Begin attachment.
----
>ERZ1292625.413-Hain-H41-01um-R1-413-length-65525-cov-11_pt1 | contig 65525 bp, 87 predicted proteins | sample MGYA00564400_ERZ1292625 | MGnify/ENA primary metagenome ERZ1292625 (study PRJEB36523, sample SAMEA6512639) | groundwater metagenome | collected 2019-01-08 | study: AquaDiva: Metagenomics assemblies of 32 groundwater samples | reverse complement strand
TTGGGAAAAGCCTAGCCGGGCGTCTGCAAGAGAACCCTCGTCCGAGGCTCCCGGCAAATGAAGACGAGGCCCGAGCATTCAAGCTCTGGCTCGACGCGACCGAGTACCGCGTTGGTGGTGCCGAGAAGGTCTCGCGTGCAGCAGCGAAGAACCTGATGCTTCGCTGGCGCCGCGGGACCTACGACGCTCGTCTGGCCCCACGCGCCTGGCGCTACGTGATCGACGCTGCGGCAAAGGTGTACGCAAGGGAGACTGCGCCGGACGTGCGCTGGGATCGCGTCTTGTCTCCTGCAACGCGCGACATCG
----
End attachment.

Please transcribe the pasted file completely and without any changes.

>ERZ1292625.413-Hain-H41-01um-R1-413-length-65525-cov-11_pt1 | contig 65525 bp, 87 predicted proteins | sample MGYA00564400_ERZ1292625 | MGnify/ENA primary metagenome ERZ1292625 (study PRJEB36523, sample SAMEA6512639) | groundwater metagenome | collected 2019-01-08 | study: AquaDiva: Metagenomics assemblies of 32 groundwater samples | reverse complement strand
TTGGGAAAAGCCTAGCCGGGCGTCTGCAAGAGAACCCTCGTCCGAGGCTCCCGGCAAATGAAGACGAGGCCCGAGCATTCAAGCTCTGGCTCGACGCGACCGAGTACCGCGTTGGTGGTGCCGAGAAGGTCTCGCGTGCAGCAGCGAAGAACCTGATGCTTCGCTGGCGCCGCGGGACCTACGACGCTCGTCTGGCCCCACGCGCCTGGCGCTACGTGATCGACGCTGCGGCAAAGGTGTACGCAAGGGAGACTGCGCCGGACGTGCGCTGGGATCGCGTCTTGTCTCCTGCAACGCGCGACATCG